There are some gardens by the bay here.
After a most fascinating visit to the Osaka Aquarium Kaiyukan, there’s a certain anti-climax that it evokes after you exit it. It hits you as swift as the winter fueled sea breeze chills your bones to the core – there’s literally nothing else in the city that will top the Kaiyukan. And certainly not a harbor cruise, which is why when Titus noticed it being part of the list of free attractions yielded under the Osaka Unlimited Pass, I was underwhelmed and less than enthusiastic about it. Still, he was like, “it’s only a few steps away, it’s free, so why not”. Still, I try to make the best of it. The voyage aboard Santa Maria, a rather loose recreation (in fact only in aesthetics since it was essentially, a fuel-powered craft) of a Spanish sailing vessel reminiscent of the early twentieth century, is exasperatingly monotonous and is quite positively, the epitome of a non-event. The “harbor cruise” turned out to be a short roundabout from the Kaiyukan to Universal City, the integrated development of Universal Studios Japan less than a kilometre away before routing us back to the starting point. A real anti-climax, really. Even the lake cruise at Lake Ashinoko, despite inclement weather obstructing the views of Mt. Fuji, was ions more interesting. On hindsight, I wonder why we didn’t read the signs: the fact that no more than fifteen people were aboard in a craft that could hold hundreds. The only positive, I surmise, was that the whole trip was momentarily fleeting.
Universal City. I missed this so someone else could have fun here.
We went for lunch soon after we disembarked. Well, I had lunch. Titus had bought takoyaki and yakisoba aboard the cruise. I chose to eat at KFC – a decision which stumbled my travel partner somewhat. I am never disappointed by the food in Japan – from convenience stores to local and foreign fast food joints, from ramen shops to restaurants – I know that whatever I eat is guaranteed to taste excellent. There’s just this element of respect and expectation that the Japanese have come to demand that ensures this unfaltering quality. Just last evening at Dotombori, instead of the many recommended restaurants, I insisted that we (or at least, myself) had dinner at a simple noodle bar, and it too blew my mind. Even Starbucks serves quite decent drinks. I throughly enjoyed my 2-piece (actually, three, since I wanted to proof to my disbelieving travel partner that my praise upon food in Japan was indeed, justified, and applicable to all of the nation) meal, and I’m not ashamed to admit it.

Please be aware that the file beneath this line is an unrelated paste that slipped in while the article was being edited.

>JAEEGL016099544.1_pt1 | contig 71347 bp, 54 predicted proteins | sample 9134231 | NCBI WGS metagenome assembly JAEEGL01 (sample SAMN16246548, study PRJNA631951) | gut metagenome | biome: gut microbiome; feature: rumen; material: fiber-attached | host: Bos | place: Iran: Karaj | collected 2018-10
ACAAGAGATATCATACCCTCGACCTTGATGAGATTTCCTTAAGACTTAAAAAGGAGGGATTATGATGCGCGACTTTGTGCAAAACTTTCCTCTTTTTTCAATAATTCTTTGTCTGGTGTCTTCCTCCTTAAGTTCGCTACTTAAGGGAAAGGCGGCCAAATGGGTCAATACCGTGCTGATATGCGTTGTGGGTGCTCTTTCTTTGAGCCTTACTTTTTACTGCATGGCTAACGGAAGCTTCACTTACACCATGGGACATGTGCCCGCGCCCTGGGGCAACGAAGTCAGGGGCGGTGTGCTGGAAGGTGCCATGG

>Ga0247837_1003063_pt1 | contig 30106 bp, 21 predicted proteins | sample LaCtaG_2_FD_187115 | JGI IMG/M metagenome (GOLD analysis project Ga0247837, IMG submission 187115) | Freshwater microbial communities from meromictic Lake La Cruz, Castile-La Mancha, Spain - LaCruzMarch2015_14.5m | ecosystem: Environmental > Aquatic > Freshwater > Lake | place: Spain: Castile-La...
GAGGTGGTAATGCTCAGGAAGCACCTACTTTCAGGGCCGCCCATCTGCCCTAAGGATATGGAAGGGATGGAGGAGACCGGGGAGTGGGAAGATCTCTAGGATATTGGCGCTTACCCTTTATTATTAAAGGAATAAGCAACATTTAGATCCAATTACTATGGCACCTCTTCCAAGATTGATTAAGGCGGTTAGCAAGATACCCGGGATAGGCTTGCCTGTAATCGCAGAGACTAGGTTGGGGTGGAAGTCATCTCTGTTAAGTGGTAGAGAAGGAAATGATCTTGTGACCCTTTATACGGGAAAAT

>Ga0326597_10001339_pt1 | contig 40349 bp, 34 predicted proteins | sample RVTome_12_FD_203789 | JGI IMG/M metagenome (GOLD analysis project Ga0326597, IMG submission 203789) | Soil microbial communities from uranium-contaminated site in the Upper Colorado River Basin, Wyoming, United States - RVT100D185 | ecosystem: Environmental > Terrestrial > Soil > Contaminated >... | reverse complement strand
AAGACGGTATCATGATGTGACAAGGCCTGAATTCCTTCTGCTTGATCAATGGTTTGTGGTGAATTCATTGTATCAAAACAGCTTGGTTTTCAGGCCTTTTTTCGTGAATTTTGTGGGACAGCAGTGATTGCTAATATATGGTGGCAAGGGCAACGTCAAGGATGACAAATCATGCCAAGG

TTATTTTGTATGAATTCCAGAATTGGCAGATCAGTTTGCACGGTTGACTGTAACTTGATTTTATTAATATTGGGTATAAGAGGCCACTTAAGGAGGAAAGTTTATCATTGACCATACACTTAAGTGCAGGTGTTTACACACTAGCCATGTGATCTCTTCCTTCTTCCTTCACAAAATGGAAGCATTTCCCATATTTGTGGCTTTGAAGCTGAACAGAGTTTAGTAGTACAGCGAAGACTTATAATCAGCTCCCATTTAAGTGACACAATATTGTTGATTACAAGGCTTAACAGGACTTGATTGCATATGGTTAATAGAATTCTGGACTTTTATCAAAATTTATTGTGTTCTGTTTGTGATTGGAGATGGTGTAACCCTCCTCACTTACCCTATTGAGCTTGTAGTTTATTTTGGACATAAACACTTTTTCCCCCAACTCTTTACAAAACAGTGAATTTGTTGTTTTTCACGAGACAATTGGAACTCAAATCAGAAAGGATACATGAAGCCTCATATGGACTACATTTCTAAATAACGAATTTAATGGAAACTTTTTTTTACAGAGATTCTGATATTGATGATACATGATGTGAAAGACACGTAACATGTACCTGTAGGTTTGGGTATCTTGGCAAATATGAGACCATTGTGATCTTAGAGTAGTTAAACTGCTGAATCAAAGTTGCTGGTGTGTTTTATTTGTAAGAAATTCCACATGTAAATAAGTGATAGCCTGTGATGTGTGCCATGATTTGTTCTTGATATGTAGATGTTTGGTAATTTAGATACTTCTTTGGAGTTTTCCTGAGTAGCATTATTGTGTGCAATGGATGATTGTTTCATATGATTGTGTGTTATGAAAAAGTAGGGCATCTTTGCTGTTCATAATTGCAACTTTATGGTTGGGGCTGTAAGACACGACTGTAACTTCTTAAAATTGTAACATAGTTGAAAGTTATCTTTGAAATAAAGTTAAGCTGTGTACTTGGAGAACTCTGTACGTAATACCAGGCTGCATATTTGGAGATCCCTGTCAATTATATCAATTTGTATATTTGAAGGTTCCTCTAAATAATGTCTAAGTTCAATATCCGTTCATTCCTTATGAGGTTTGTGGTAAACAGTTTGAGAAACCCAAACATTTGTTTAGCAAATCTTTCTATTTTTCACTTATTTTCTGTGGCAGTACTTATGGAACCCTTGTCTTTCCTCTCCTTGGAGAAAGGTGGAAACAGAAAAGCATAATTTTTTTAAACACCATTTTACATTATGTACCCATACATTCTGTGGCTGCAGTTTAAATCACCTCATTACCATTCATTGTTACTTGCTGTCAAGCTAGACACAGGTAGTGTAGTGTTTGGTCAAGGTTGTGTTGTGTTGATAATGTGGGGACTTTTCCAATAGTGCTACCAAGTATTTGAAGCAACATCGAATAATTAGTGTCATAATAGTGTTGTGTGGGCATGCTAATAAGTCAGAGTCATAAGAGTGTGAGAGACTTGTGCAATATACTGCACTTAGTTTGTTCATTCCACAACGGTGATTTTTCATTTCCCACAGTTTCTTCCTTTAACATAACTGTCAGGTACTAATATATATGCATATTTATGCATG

Our next visit was to the Tempozan Ferris Wheel located at Tempozan Harbor Village, the complex that also holds Osaka Aquarium Kaiyukan. From as long as I can remember, I’ve always wanted to go up on a ferris wheel like this. I’ve always fantasized riding on a clear winter’s day with my boyfriend – a tale of romanticism that was painted by my friend, Jeremy. Not my life partner, but I suppose Titus would do this time, as we rode the 112.5 metre high structure for the seventeen minute journey.
Yes, we hop onto the glass cabin. It’s not as scary as the cable car in Singapore, or the Singapore Flyer. The ride, as all “scary rides” are in Japan, was safe and stable.
I like the look of this bridge.
The view to the west affords us the scenes of Kobe, Himeji and the Akashi Kaikyo Bridge, the tallest suspension bridge in the world. It’s there, rather faintly.
Craptacular. The sun’s setting. The sun set at about 4.48pm this evening, and by our last night, the sunset was nearly 4.10pm.